"We were beaten by a special goal by a very special talent."
The coach's view
Ray HallFormer Everton academy coach
"We always believed there was something different. People nowadays talk about game changers - and he was that as a very young boy. We played him in every position and he was the best player. We realised we had something a little bit special, but I can remember sitting next to scouts from all over the world at the European Championship when Wayne was under 16 and he was voted player of that tournament. Everyone was gasping at the young boy and you sit there with a kind of smug smile on your face thinking:'We've got him'."
Just over five months later, the boy in a man's body became the youngest player to represent England, a record since taken by Theo Walcott.
"David Moyes was not sure he should be in the national team so early," then England manager Sven-Goran Eriksson told BBC Sport. "But he did it, played well and the rest we know."
"The rest" that the Swede refers to began at the 2004 European Championship, where four goals made Rooney - blessed with a footballing brain advanced way beyond his years - the second top goalscorer and led Eriksson to compare him to Pele.
But the tournament and its immediate aftermath would come to represent a fork in the road in Rooney's career.
On the one hand, a move to Manchester United put him on the path towards trophies that would have been out of reach had he have remained at Everton.
But on the other, he has struggled to make a similar impact for England ever since, particularly in major finals.
Eight years on from Euro 2004, Rooney has won four Premier Leagues, two League Cups and the Champions League.
But former England defender Danny Mills suggests his problem lies deeper than that, with Rooney's standout qualities often making him the only hope of an England team short of world-class talent.
"We've pinned all our hopes on Wayne since he was 18 years old," said Mills, who was playing when Rooney made his international debut against Australia in 2003.
"The moment he's not in the England team you think 'that's it, we're not going to win'. Having all that pressure on your shoulders is difficult, no matter who you are.
"At Manchester United he's had great players around him and that helps, but at international level you can't be a one-man team.
"That doesn't happen with the likes of Germany, Spain or Brazil. It helps when you've got 10 other stars around to share the burden."
It is a problem that Rooney shares with the world's two finest players, Lionel Messi of Argentina and Cristiano Ronaldo of Portugal. For all the glory they have earned in club football, in the international arena the trio have one Olympic gold medal between them - won by Messi in 2008.
The writer's view
Henry WinterDaily Telegraph football correspondent, speaking on BBC Radio 5 live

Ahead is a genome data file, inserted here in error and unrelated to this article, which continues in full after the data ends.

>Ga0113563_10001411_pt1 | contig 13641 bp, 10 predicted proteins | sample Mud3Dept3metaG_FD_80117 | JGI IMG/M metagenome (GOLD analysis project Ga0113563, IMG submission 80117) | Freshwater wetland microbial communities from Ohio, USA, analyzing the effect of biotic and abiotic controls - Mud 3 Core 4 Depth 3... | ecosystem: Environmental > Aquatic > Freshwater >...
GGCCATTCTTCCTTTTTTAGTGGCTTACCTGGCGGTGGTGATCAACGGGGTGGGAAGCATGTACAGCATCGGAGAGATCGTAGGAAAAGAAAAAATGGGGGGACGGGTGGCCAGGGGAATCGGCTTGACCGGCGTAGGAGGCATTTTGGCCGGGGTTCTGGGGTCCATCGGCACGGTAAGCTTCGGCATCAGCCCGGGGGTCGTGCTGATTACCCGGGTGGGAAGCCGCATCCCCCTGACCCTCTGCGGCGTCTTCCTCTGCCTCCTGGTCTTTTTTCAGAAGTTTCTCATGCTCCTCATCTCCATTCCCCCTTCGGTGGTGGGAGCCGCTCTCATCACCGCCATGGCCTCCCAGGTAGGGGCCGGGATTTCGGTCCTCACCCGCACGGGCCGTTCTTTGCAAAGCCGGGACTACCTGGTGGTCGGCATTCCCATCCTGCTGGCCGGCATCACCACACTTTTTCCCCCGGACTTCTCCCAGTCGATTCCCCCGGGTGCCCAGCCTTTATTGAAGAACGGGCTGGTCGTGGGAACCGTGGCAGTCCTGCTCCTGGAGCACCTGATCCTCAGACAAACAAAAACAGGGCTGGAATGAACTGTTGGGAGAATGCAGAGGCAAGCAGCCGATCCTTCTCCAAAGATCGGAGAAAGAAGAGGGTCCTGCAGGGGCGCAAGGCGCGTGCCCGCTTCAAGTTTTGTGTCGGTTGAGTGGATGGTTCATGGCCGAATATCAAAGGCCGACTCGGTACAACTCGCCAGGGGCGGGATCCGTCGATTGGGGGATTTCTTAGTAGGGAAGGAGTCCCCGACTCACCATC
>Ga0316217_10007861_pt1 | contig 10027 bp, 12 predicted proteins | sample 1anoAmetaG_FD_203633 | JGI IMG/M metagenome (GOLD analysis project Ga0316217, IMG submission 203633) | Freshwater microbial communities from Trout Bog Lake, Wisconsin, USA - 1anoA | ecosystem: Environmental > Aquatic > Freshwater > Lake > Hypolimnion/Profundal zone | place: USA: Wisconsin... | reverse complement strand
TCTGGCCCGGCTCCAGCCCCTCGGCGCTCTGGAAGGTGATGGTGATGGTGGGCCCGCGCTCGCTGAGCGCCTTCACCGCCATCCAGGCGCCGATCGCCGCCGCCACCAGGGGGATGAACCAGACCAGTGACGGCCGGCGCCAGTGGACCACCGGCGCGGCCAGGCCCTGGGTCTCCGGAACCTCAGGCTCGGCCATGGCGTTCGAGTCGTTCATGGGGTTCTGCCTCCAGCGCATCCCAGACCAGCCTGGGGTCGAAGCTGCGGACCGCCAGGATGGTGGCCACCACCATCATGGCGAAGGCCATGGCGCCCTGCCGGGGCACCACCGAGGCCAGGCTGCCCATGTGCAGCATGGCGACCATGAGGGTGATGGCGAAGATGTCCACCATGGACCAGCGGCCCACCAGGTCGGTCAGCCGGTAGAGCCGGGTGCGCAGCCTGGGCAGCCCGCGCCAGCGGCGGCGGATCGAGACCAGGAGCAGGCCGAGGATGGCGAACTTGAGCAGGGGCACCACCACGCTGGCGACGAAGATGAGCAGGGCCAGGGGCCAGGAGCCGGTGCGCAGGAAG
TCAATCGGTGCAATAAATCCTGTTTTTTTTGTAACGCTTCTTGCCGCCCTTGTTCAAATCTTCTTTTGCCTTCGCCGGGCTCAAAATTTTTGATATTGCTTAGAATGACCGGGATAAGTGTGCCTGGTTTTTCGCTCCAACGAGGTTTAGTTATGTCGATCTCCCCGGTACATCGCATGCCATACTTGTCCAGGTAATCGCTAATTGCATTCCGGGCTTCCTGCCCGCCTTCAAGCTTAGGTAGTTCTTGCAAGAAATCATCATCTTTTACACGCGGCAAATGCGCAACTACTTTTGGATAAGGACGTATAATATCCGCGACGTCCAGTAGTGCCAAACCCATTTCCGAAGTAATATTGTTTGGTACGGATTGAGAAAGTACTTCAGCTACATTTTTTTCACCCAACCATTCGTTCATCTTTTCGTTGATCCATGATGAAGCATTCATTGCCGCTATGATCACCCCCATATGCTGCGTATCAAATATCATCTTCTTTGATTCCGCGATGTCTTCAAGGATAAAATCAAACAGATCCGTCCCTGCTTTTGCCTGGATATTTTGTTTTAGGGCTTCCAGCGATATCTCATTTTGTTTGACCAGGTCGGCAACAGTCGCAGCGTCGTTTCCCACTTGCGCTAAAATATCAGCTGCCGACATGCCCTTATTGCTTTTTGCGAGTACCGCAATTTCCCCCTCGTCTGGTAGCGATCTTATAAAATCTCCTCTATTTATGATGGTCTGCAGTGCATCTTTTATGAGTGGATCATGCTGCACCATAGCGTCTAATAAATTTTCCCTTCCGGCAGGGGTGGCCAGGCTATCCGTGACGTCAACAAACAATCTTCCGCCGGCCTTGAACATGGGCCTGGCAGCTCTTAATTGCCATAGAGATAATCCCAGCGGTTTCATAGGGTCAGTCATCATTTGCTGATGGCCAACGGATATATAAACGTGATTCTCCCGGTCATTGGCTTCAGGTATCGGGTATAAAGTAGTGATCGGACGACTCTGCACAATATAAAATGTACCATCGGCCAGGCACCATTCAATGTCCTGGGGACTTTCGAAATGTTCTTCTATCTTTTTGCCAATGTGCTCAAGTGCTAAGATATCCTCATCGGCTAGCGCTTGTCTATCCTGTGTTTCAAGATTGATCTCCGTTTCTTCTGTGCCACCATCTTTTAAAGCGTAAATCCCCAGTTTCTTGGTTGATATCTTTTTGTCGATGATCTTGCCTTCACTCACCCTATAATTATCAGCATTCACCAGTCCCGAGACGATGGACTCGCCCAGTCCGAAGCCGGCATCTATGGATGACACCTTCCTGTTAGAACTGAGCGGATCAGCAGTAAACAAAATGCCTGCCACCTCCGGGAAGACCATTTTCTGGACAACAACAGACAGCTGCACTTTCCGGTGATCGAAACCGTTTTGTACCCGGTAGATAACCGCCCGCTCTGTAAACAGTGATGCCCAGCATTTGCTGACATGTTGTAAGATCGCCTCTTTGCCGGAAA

"Rooney has a body that needs careful maintenance and he's not always done that. He used to emerge for warm-ups and belt the ball straight up in the air (occasionally). That showed his exuberant love of the game but hardly helped prepare his body. He can make thick decisions such as the trip to Las Vegas pre-Euro 2012 and having an occasional cigarette. But he does seem to be maturing, and he's a likeable guy, so here's hoping the next five years see him realise his potential. He has the talent, work-rate, hunger and imagination. He's fifth all-time leading scorer, so his England record can hardly be completely dismissed. But barring Euro 2004, he has disappointed, either through fitness issues or indiscipline. Remember, England have not cut it either; Rooney simply reflects that. A few more players of his calibre would help."
Currently, that is perhaps the only comparison that can be drawn between Rooney and the La Liga superstars, but former United team-mate Quinton Fortune believes the 26-year-old has the potential to be put in their bracket.
"He can push himself in the top three with Messi and Ronaldo," said the South African. "He's fulfilling his potential and I still think he has got more - I know what he is capable of doing."
But for Mills, Rooney's legacy may hinge on his international performances, particularly as Sir Alex Ferguson's team will always be loathed by a large portion of England supporters.
"The fact that he plays for United and is successful will go against him in some people's eyes," he said. "Until England win something people will always have their opinions."
Therein, perhaps, lies the rub. For some, including the man himself, the fact that Rooney is on course to become both England's most capped player and highest goalscorer may not be enough.
It is stopping the clock that has been running since the summer of 1966 that really matters, an ask that is surely too big for one man alone.
Anticipating the demands that would be placed on Rooney, Eriksson famously warned fans and media:
"Don't kill him"
when he quit as England boss in 2006.
Now, he reiterates the former Everton man's importance to the Three Lions. "He is a fantastic footballer, he has everything. He ranks very, very high, one of the best," said the Swede.
"He's still young, he can still get better and he will keep that standard for the next five, six, seven years."
And, for Rooney, that is the beauty of having achieved so much by the age of 26. He still has another career's worth of football ahead of him.
Additional reporting by Simon Austin and Jonathan Jurejko
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